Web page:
Head to head with Grant Williams
We caught up with AFL Victoria’s General Manager Grant Williams to discuss the off-season, the season so far, and what hot topics are on the horizon for the VFL and TAC Cup.
RECORD: How do you view the TAC Cup competition heading into 2013?
GRANT WILLIAMS: It just keeps on producing very pleasing results year after year. Last year there were 33 players or 55 per cent of those selected at the NAB AFL November Draft originating from the TAC Cup. Once again the TAC Cup provided the first selection, the 11th time that has occurred in the 21-year history of the competition; eight of the first 10 selections came from the TAC Cup regions and there was 13 TAC Cup graduates in first round draft selections. It again reflects very positively on the community football League network in Victoria, our High Performance Managers and AFL Victoria’s Talent Managers who look after the 12 regions where there are TAC Cup clubs. The Talent Managers are forever promoting and improving their program to ensure players maximize their ability. Not only is it rewarding to see young men progress to the AFL, but also return to their local clubs and/or leagues or transition into the Peter Jackson VFL and make an impact.
R: And, what of the Peter Jackson VFL competition?
GW: Certainly, we want to build on the standard that has been established over recent seasons. Feedback from the Geelong and Port Melbourne ‘Powered by Milk’ Grand Final was most encouraging as the game showcased the high talent and skill level. The VFL, with its unique mix of AFL listed players and non-listed players, produces an exceptionally high standard of football. What underscored that high standard of football was that another nine VFL players found themselves on AFL lists after the NAB AFL Drafts. We’re looking to see the results of the additional investment that has been made in the AFL Victoria Development League and AFL Victoria VFL Academy.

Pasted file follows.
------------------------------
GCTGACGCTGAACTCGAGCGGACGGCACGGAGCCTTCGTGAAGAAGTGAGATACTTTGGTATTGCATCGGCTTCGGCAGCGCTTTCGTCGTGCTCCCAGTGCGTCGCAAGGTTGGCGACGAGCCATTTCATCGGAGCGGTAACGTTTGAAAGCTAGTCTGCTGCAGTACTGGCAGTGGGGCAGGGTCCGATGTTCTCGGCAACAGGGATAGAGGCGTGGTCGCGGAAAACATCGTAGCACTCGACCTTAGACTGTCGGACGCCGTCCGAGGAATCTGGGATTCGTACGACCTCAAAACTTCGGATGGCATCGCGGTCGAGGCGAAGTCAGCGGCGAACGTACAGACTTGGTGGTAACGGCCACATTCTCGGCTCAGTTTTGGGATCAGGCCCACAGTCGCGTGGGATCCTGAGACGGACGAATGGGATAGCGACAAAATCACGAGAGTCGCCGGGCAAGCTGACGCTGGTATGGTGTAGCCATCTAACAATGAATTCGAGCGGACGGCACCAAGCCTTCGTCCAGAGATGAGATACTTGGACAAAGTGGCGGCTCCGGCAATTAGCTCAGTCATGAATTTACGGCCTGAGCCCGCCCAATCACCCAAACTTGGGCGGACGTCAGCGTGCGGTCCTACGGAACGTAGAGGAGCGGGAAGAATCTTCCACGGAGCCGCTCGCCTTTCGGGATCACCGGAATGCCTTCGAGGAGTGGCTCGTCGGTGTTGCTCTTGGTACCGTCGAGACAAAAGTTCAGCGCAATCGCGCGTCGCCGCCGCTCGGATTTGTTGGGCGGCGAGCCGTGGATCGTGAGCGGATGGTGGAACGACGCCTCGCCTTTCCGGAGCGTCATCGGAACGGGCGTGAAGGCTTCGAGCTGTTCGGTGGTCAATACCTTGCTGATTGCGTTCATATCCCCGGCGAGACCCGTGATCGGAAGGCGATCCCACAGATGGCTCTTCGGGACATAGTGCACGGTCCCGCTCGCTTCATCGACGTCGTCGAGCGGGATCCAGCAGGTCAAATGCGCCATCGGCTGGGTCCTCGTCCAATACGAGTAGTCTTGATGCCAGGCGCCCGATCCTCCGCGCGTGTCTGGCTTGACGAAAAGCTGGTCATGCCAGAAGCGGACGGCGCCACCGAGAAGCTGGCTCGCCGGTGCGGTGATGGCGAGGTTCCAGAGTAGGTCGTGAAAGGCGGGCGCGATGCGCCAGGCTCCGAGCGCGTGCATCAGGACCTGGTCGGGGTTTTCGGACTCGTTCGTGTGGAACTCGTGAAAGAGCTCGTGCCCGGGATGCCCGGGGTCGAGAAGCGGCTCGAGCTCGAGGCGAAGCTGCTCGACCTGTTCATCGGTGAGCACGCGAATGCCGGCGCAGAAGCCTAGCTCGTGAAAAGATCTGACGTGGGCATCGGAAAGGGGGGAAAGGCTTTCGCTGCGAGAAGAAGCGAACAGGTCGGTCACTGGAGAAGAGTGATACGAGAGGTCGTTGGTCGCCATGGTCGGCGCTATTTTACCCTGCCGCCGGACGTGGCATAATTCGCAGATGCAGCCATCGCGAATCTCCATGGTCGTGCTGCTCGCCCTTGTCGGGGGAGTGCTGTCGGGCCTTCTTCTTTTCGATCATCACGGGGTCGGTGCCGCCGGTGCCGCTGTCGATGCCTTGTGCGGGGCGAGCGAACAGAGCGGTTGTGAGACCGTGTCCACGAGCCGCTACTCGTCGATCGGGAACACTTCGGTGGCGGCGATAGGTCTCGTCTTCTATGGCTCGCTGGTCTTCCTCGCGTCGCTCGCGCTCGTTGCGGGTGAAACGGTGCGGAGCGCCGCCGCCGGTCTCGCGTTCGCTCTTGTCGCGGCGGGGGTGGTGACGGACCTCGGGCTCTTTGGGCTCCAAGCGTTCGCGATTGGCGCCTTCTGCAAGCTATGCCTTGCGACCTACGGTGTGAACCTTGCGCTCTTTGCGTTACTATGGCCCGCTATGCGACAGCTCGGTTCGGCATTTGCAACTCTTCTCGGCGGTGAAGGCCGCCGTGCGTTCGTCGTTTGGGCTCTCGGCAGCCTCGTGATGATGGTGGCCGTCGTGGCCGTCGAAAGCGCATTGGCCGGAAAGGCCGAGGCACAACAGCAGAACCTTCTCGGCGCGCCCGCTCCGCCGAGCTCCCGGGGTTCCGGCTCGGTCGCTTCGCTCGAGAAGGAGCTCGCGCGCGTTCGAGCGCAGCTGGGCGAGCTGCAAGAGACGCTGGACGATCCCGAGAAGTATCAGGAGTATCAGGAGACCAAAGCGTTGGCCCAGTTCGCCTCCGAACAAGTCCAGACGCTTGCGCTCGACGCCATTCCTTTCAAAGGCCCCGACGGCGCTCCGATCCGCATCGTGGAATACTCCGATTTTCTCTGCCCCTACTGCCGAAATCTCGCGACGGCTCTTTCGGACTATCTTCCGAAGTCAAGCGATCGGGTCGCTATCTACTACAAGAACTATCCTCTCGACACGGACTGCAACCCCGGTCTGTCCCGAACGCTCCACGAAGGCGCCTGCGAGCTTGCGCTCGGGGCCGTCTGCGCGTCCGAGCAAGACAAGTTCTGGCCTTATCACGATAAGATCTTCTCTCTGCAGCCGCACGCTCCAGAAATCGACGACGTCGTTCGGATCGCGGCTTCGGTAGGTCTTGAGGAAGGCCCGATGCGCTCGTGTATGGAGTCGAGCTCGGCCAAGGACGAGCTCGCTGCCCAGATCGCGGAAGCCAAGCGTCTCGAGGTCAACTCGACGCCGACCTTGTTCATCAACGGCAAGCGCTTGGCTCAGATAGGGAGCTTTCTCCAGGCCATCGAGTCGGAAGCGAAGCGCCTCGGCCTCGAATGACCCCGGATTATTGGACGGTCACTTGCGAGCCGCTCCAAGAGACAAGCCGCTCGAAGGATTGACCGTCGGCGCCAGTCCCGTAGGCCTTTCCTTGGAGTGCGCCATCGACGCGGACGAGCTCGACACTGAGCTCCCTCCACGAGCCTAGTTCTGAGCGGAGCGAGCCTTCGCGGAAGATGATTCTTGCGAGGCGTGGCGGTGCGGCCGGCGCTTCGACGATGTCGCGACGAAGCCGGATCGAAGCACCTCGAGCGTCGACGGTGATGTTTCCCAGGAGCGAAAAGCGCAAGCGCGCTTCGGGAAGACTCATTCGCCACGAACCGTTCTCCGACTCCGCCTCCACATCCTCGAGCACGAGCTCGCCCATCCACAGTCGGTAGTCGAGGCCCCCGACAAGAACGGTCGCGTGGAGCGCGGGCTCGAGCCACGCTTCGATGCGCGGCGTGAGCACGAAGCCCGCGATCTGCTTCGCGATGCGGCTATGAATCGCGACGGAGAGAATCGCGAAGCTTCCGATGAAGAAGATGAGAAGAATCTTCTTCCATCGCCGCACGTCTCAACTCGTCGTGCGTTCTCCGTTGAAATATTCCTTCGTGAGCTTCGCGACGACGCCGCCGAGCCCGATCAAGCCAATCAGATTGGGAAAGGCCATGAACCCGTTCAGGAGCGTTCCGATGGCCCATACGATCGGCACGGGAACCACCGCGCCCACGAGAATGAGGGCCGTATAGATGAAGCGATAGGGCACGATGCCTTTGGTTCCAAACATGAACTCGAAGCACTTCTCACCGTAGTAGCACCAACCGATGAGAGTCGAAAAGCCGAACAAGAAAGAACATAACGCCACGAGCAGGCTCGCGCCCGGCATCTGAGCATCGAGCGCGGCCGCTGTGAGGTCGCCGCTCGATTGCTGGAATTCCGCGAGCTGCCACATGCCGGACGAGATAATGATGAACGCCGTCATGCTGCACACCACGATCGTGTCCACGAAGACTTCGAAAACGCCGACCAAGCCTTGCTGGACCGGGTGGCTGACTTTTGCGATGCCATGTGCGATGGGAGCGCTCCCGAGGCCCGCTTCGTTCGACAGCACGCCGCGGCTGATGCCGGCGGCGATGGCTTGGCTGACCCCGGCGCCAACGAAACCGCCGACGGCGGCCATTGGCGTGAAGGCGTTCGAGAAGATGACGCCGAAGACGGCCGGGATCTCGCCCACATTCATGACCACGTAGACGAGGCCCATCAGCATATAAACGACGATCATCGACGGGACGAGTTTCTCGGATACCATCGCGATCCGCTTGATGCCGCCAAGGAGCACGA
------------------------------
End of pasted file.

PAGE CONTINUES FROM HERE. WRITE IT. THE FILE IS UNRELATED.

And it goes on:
R: How does AFL Victoria handle awareness and responsibility of players adhering to the anti-doping policy?
GW: Education is the key. AFL Victoria has facilitated discussions with clubs. Given some of the breaches that have occurred in the VFL competition it should have created a greater awareness about the issues of anti-doping in competitions underneath the AFL. What is very clear is that AFL Victoria wants to educate people to make the right choice and seek qualified medical advice in the first instance. The risks are not worth it. It is also clear that commercially available supplements are not necessarily compliant. Being tested and producing a positive test is not the only way to breach the code. Items ordered over the Internet, which come through customs, will cause action to be taken that will result a breach of the code.
R: Is there tangible evidence to suggest that the popularity of the VFL and TAC Cup has increased with the explosion of social media as an immediate source of information?
GW: Twitter and Facebook have really helped AFL Victoria to promote and advertise both the TAC Cup - @TACCup - and VFL - @VFLnews. In the past two years TAC Cup twitter followers have grown by more than 500 per cent while VFL followers have soared by nearly 1000 per cent. Facebook has experienced similar spikes. If you haven’t joined either medium, join today and keep up-to-date with all the news, information and entertainment for both competitions.